- Finally: the Ephrata Brewfest!
- The fallout of 11 MC bomb threats
- Memorial Day Parade
- Second Friday the 13th
- Farmers market opens May 21
- Hello (again), Dolly!
- Kreider Farms opens silo observation tower
- ‘Hello, Dolly!’ opens Thursday at EPAC
- ‘Somewhereville Station’ revisits the 50s and 60s
- Manheim Downtown Development Group will dissolve
Soccer generates funds for WSD Board addresses concern from cyber student
By: MICHAEL C. UPTON Record Express Correspondent, Staff Writer
A summer soccer tournament that attracted thousands of visitors to the community is benefiting the school district as it continues to grow.
Bob Kelly, president of the Lititz Youth Soccer Club, presented a $5,000 check to the Warwick School District during last week’s school board meeting. He thanked the board for its continued support of the Lititz Summer Showcase and presented some facts about the event.
According to Kelly, the tournament consisted of 311 matches with teams or players from eight states. More than 6,000 participants and observers attended the event, and 100 college coaches appeared in order to assess high school talent.
"We would like to thank the Warwick School District for its continued collaboration and support," said Kelly. "Our collective effort not only brought people to the showcase, but to area restaurants, shops (and) hotels."
In what was otherwise a light agenda during the Nov. 20 meeting, a cyber school student and his family did address the board about participation in public school activities. While the board listened to testimony from the family, there was little they could do, as they are bound by state law and district policy.
The situation involves Liam Blevins, a sixth grade cyber school student who wants to be in Kissel Hill Elementary’s spring musical.
The boy read a short statement to the board:
"I have a deep passion for acting," he said. "I was told I could not participate in the musical because I did not meet the curriculum requirements. I met the requirements last year and was able to participate in the musical … It appears that the administration is trying to be right instead of doing the right thing."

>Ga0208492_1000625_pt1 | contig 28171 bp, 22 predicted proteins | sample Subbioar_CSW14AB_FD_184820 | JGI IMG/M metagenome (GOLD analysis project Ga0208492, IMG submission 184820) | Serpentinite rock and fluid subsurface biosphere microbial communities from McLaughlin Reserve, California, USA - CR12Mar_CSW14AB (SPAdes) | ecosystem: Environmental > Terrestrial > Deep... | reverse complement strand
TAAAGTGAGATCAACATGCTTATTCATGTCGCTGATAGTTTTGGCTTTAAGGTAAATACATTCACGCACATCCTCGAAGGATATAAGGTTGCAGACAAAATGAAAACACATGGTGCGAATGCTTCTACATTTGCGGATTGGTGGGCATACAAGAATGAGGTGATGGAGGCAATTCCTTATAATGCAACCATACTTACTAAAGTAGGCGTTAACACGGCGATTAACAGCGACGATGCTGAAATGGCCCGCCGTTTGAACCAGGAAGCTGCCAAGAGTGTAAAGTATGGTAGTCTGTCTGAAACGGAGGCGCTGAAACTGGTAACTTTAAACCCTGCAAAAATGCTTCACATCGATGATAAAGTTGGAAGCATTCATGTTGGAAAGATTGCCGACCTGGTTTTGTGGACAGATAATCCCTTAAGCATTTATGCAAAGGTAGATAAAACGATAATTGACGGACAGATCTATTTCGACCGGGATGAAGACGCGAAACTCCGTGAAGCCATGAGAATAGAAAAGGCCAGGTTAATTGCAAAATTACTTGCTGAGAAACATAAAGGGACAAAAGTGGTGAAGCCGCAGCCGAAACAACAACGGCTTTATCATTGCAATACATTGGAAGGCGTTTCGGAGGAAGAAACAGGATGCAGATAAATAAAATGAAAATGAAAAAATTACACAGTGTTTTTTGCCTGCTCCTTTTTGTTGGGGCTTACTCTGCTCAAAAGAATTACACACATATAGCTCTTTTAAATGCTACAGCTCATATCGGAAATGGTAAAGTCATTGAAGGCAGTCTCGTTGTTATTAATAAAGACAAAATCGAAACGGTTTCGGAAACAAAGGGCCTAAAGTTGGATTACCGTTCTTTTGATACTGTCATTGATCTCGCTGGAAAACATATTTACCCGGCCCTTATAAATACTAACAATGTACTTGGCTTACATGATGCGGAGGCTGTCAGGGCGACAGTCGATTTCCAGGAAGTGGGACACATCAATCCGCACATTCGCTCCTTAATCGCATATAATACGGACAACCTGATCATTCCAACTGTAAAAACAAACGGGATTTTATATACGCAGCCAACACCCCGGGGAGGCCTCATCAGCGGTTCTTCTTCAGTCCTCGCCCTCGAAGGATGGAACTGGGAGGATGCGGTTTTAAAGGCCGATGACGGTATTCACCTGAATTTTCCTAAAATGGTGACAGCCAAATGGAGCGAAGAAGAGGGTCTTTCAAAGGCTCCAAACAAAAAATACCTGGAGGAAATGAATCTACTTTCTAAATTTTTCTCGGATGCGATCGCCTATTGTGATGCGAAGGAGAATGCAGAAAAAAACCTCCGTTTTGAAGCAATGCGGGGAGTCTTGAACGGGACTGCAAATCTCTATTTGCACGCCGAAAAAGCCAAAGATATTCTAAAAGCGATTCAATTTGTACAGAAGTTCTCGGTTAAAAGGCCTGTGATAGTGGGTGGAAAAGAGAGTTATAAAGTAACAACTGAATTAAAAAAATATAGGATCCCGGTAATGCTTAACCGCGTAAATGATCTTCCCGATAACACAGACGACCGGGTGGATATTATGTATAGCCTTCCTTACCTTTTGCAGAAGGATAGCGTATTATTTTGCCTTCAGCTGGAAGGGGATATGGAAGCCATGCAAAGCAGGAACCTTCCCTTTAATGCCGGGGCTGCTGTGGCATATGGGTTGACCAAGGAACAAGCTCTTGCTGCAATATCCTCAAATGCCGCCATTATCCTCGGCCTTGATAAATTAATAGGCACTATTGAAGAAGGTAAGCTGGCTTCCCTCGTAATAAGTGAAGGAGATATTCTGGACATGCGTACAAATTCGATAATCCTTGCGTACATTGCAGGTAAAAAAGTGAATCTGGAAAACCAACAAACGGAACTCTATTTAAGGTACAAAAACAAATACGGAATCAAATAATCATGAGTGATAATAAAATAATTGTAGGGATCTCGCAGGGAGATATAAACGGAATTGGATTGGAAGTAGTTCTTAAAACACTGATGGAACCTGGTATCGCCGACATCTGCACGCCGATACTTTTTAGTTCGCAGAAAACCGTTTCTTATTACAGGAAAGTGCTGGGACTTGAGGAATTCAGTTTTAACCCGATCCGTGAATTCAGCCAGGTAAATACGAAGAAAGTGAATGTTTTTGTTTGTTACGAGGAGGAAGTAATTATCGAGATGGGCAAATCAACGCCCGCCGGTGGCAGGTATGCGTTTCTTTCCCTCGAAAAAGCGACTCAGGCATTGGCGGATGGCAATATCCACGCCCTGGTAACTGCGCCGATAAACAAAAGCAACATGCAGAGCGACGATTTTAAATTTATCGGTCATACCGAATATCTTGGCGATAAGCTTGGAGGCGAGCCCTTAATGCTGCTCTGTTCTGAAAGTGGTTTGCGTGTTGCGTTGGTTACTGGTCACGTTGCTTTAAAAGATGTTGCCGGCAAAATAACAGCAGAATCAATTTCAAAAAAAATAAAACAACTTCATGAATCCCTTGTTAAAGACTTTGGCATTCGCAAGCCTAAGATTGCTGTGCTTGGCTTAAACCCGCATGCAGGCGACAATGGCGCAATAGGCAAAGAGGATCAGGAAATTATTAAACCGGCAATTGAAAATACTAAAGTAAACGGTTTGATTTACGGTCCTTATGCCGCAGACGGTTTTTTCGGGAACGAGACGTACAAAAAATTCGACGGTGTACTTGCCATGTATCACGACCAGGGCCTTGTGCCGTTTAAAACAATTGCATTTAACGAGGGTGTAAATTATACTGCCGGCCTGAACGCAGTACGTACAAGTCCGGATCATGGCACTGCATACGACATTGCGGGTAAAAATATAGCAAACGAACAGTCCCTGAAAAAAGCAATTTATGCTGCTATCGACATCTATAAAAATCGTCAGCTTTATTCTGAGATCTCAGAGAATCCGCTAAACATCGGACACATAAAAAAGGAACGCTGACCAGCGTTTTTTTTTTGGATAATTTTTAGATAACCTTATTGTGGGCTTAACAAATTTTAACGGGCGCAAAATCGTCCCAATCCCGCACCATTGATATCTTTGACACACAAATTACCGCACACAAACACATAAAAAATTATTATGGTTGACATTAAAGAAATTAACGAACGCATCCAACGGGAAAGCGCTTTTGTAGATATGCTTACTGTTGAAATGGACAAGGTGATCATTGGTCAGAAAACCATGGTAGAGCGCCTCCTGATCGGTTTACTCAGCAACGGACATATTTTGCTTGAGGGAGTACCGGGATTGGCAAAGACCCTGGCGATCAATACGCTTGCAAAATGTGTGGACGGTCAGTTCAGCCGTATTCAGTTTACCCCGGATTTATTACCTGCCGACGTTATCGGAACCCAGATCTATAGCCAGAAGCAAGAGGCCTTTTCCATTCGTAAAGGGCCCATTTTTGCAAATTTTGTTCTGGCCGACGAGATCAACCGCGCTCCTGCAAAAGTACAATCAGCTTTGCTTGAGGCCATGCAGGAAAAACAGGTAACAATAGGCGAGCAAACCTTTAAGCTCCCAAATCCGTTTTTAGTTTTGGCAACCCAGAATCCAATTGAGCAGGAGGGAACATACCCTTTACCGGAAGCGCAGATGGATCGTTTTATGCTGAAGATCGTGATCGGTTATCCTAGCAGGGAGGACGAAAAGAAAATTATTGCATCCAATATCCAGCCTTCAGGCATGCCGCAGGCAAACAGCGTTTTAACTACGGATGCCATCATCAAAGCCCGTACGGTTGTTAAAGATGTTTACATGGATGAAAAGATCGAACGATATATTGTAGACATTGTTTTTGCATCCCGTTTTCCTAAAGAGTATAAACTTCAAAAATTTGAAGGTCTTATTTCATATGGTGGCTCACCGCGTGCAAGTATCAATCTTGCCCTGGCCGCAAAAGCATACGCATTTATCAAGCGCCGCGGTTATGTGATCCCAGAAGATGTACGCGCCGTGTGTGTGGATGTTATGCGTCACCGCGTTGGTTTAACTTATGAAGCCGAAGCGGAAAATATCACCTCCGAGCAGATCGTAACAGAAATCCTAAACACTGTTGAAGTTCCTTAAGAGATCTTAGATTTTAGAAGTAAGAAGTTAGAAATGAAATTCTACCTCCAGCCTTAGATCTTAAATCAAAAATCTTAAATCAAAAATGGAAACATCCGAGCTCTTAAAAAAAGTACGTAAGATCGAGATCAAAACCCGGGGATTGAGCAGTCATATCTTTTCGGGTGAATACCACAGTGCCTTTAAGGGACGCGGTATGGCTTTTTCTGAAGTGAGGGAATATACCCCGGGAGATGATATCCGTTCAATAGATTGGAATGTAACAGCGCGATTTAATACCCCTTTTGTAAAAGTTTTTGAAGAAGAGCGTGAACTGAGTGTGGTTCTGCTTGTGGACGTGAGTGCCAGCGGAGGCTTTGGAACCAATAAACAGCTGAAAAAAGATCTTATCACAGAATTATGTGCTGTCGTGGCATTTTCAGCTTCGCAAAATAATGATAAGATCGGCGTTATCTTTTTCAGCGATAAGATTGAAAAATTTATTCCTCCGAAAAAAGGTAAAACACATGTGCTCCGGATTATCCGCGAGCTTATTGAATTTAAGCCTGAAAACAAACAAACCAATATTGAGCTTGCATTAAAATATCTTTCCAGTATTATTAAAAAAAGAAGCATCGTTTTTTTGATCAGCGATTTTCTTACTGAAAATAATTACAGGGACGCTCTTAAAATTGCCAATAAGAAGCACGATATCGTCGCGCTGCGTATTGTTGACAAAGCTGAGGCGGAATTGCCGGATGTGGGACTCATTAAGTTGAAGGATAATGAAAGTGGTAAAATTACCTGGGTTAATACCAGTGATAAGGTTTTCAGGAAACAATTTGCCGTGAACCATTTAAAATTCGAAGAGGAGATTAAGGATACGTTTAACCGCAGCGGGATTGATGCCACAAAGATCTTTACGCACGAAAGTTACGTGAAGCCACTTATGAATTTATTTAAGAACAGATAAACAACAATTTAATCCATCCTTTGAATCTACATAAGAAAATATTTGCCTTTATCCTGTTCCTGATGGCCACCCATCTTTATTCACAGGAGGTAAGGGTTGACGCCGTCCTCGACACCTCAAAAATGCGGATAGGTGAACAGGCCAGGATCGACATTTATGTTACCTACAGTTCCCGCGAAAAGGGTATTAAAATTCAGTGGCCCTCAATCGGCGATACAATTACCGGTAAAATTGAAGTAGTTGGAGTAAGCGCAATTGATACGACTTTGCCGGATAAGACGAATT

Blevins is a student with 21st Century Cyber Charter School and has expressed interest in eventually attending a Warwick-run cyber school.
Dr. April Hershey, school district superintendent, also read a statement in an attempt to explain the public school policy:
"Warwick School District is committed to providing educational opportunities including academics, the arts and athletics to all eligible Warwick School District students. District residents, students and families who have chosen alternative school options have limited access to programs and services based on Pennsylvania law and district policy."
"I will just add," Hershey continued, "that at the secondary level there are many more opportunities for students to participate. The policy is clear and additional information has been provided, explaining the specifics of this situation to the parties involved. Warwick School District strives to administer the laws and policies with fidelity and consistency across the school district, but with any large organization inconsistencies can occur with staffing changes or a lack of understanding of policy. When inconsistencies are found, immediate action is taken to correct (them)."
Blevins’ father, Owen Blevins, also took the opportunity to address the board.
"Our son obviously wants to be given the chance to participate in something he is passionate about," he said. "Liam is a Warwick community member that has a need to be accepted and belong to this community."
He then asked the board to reconsider the decision to not allow his son to participate in the show. The board did not act on the request during the meeting, but the district is continuing to help to the best of its ability.
"Prior to and following the meeting, the district had communication with the family and provided some alternatives," Hershey later explained.
In personnel matters, the board approved four resignations from non-instructional and extra-duty positions; elected nine non-instructional and extra-duty personnel; and approved 10 substitutes and assistants. The board also accepted a change of status for several teachers and approved seven leave of absence requests.
From the Finance and Legal Committee, the board unanimously approved a clean audit report provided by Brown, Shultz, Sheridan & Fitz; approved standard operating budget transfers in the amount of $105,390; and approved the disposal of obsolete audio and visual equipment. The AV equipment consists of inoperable overhead projectors, cassette decks and compact disk players. More SCHOOL BOARD, page A17